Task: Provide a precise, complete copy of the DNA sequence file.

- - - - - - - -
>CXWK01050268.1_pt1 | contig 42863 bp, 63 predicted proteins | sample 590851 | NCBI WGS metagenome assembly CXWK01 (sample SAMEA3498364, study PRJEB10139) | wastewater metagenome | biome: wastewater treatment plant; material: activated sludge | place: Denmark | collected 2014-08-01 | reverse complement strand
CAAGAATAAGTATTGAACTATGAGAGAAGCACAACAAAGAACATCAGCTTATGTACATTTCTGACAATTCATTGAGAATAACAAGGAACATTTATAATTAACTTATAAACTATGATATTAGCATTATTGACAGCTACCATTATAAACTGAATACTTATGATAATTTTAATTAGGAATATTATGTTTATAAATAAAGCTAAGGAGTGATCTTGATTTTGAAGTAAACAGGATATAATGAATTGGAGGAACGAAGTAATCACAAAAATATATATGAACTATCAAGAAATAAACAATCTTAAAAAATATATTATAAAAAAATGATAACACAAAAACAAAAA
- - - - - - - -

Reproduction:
>CXWK01050268.1_pt1 | contig 42863 bp, 63 predicted proteins | sample 590851 | NCBI WGS metagenome assembly CXWK01 (sample SAMEA3498364, study PRJEB10139) | wastewater metagenome | biome: wastewater treatment plant; material: activated sludge | place: Denmark | collected 2014-08-01 | reverse complement strand
CAAGAATAAGTATTGAACTATGAGAGAAGCACAACAAAGAACATCAGCTTATGTACATTTCTGACAATTCATTGAGAATAACAAGGAACATTTATAATTAACTTATAAACTATGATATTAGCATTATTGACAGCTACCATTATAAACTGAATACTTATGATAATTTTAATTAGGAATATTATGTTTATAAATAAAGCTAAGGAGTGATCTTGATTTTGAAGTAAACAGGATATAATGAATTGGAGGAACGAAGTAATCACAAAAATATATATGAACTATCAAGAAATAAACAATCTTAAAAAATATATTATAAAAAAATGATAACACAAAAACAAAAA